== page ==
Scary, thrilling, often amusing (especially in the interplay between some of the characters) but above all relentless, this has a great pace and a superb sense of location, which is well realised and maintained.  If you’re looking for a grim and gruesome horror novella, this is ideal.
* * *

Naming The Bones, by Laura Mauro

First there was darkness…

Alessa Spiteri survives a bombing incident on the London Underground only to discover that the horror she experienced there is only the beginning of the nightmare.

As she struggles to rebuild her life, she finds herself haunted by grotesque, shadowy creatures – monsters Alessa believes are hallucinations, born of her traumatised mind until she meets Casey, also the survivor of an Underground bombing, who tells her she can see the monsters too.

Together, the women plan their fightback against the creatures, a course of action which takes Alessa back into the tunnels beneath the city.
Back into the darkness. 

Hugely enjoyable, the claustrophobic atmosphere of the tube - and, indeed, Central London - is well used and becomes genuinely oppressive as the story reaches its conclusion.  Original, full of tension and very scary.
* * *

The Summer Of Impossible Things, by Rowan Coleman

If you could change the past, would you?

Thirty years ago, something terrible happened to Luna’s mother. Something she’s only prepared to reveal after her death.

Now Luna and her sister have a chance to go back to their mother’s birthplace and settle her affairs. But in Brooklyn they find more questions than answers, until something impossible – magical – happens to Luna, and she meets her mother as a young woman back in the summer of 1977.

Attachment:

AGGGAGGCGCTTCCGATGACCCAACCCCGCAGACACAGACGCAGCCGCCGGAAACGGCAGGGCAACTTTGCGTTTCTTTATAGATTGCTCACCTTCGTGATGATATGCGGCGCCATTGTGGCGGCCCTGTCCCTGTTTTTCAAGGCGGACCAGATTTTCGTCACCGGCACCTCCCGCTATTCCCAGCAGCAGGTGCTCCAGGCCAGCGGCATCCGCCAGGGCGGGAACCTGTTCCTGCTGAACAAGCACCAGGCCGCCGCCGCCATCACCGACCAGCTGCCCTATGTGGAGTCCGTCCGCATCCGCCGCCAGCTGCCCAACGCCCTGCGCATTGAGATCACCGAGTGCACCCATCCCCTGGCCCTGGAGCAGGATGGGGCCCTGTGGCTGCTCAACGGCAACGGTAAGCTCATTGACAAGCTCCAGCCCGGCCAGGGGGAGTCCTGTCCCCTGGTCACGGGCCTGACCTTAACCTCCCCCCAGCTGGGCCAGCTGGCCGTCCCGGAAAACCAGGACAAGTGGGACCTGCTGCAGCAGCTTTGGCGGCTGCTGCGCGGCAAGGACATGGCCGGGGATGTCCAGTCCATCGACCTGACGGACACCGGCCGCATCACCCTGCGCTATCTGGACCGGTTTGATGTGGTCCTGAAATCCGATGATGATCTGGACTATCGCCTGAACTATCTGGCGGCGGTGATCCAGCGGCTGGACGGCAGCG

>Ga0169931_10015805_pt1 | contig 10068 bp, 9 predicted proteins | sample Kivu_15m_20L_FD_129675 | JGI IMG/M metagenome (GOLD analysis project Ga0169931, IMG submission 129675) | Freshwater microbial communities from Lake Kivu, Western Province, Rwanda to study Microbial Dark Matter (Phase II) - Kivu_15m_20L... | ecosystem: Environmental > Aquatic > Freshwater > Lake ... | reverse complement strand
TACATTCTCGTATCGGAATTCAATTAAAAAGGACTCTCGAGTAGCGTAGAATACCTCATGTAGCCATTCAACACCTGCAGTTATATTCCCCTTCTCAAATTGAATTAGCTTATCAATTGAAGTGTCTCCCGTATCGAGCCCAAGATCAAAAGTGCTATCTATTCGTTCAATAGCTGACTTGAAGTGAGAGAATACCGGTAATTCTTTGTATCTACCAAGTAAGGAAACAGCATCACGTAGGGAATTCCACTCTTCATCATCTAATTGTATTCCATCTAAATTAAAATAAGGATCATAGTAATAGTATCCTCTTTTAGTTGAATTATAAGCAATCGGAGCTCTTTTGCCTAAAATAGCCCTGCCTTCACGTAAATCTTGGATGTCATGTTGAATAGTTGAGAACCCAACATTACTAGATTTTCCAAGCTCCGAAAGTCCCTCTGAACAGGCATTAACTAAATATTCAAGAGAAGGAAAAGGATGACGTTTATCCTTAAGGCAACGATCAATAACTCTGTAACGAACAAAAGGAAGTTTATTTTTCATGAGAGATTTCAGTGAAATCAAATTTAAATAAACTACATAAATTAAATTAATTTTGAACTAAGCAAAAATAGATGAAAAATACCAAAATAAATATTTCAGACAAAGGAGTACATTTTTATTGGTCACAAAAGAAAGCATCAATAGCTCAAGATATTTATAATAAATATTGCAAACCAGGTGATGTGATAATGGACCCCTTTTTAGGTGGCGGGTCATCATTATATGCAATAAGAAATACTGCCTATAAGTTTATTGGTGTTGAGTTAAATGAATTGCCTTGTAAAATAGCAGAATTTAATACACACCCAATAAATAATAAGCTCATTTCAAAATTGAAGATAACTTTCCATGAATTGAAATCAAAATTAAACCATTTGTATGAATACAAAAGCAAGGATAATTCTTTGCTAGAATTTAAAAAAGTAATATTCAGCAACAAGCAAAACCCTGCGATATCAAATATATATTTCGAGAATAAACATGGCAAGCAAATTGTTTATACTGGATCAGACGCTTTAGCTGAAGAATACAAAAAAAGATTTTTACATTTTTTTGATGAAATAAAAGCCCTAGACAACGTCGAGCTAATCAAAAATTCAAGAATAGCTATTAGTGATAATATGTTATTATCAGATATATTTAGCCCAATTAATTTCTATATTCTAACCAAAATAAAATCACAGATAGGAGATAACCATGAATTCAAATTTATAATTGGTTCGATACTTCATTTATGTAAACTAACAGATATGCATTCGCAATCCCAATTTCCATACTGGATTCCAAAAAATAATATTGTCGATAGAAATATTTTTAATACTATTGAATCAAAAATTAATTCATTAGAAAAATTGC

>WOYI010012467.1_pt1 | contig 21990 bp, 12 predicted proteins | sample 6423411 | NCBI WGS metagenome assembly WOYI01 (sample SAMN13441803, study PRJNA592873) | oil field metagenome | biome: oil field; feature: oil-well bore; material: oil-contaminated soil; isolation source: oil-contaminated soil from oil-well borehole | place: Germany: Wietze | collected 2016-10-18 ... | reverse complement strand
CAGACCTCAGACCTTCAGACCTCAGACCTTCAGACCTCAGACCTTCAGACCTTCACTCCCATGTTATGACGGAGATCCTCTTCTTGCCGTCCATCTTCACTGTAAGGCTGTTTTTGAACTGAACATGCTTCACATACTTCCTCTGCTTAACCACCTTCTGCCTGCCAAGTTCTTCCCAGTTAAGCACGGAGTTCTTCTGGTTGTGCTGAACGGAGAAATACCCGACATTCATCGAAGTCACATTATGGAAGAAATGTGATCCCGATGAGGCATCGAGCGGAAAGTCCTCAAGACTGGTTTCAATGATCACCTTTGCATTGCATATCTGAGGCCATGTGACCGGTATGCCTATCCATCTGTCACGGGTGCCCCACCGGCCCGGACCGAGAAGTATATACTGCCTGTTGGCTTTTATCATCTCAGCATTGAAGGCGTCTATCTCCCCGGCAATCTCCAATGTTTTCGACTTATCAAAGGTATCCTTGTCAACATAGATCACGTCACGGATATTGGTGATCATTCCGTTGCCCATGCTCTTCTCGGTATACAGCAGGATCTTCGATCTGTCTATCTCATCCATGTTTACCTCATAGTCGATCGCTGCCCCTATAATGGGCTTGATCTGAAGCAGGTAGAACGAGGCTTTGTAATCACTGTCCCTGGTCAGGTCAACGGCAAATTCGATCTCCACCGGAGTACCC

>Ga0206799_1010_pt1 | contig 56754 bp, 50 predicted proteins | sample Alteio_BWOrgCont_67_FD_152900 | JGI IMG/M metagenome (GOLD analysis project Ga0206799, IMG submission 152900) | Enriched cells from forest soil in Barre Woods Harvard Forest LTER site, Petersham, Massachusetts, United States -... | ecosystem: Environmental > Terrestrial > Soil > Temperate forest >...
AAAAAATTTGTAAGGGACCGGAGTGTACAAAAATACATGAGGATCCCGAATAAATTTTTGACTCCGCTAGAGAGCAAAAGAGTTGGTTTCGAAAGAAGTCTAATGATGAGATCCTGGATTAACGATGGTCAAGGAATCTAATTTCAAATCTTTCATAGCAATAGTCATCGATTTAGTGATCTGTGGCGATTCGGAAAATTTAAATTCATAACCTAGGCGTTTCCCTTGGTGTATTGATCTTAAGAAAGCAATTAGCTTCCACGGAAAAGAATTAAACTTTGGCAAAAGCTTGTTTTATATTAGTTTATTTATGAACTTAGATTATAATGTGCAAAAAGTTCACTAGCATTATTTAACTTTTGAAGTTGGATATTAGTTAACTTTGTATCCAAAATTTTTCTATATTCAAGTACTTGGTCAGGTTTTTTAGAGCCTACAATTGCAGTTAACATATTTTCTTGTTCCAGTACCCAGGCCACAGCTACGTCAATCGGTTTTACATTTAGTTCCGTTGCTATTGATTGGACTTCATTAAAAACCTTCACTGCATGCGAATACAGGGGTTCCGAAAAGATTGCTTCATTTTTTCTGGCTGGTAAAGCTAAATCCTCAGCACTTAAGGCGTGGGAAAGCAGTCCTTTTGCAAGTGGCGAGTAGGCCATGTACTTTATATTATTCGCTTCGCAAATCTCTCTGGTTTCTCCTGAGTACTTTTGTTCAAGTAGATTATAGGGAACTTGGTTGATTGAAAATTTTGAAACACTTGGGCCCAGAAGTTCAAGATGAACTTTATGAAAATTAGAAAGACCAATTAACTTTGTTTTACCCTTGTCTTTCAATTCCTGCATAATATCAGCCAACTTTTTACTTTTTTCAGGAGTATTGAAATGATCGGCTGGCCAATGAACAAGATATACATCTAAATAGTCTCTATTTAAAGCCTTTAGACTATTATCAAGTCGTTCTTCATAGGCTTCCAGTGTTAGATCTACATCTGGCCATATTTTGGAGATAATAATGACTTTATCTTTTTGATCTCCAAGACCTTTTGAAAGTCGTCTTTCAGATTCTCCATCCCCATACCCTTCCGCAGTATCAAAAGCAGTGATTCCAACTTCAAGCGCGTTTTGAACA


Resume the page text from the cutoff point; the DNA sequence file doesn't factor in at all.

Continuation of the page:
At first Luna’s thinks she’s going crazy, but if she can truly travel back in time, she can change things. But in doing anything – everything – to save her mother’s life, will she have to sacrifice her own?

A wonderful novel, full of love and friendship and vitality, this doesn’t shy away from the darker elements of life though there is always hope and it’s told with an assured style that drags the reader through at breakneck pace. Beautifully constructed, fantastic in every aspect and moving, I loved this.
* * *

Dead Leaves, by Andrew David Barker
(full review here)

To Scott, Paul and Mark, horror films are everything.

The year is 1983, the boom of the video revolution, and Scott Bradley is seventeen, unemployed and on the dole. Drifting through life, he and his friends love nothing more than to sit around drinking, talking about girls, and watching horror movies.

But things are about to change.

As the ‘video nasty’ media storm descends, their desire to find a copy of the ultimate horror film – The Evil Dead – is going to lead them to the most significant days of their young lives. As the law tightens and their way of life comes under threat from all quarters, they come to learn what truly matters to them – and what doesn’t.

A heartfelt story of friendship, loyalty and youthful rebellion, Dead Leaves is a darkly funny and brutally honest depiction of aimless life in a Midland town, and perfectly captures the impact those first few years of video had on a generation.

I love coming-of-age tales, I love the 80s and I love horror - this was absolutely the perfect book for me and I thought it was a superb read, a paen to the teenage years of horror fans wherever they might have grown up, a This Is England for the Fango crowd.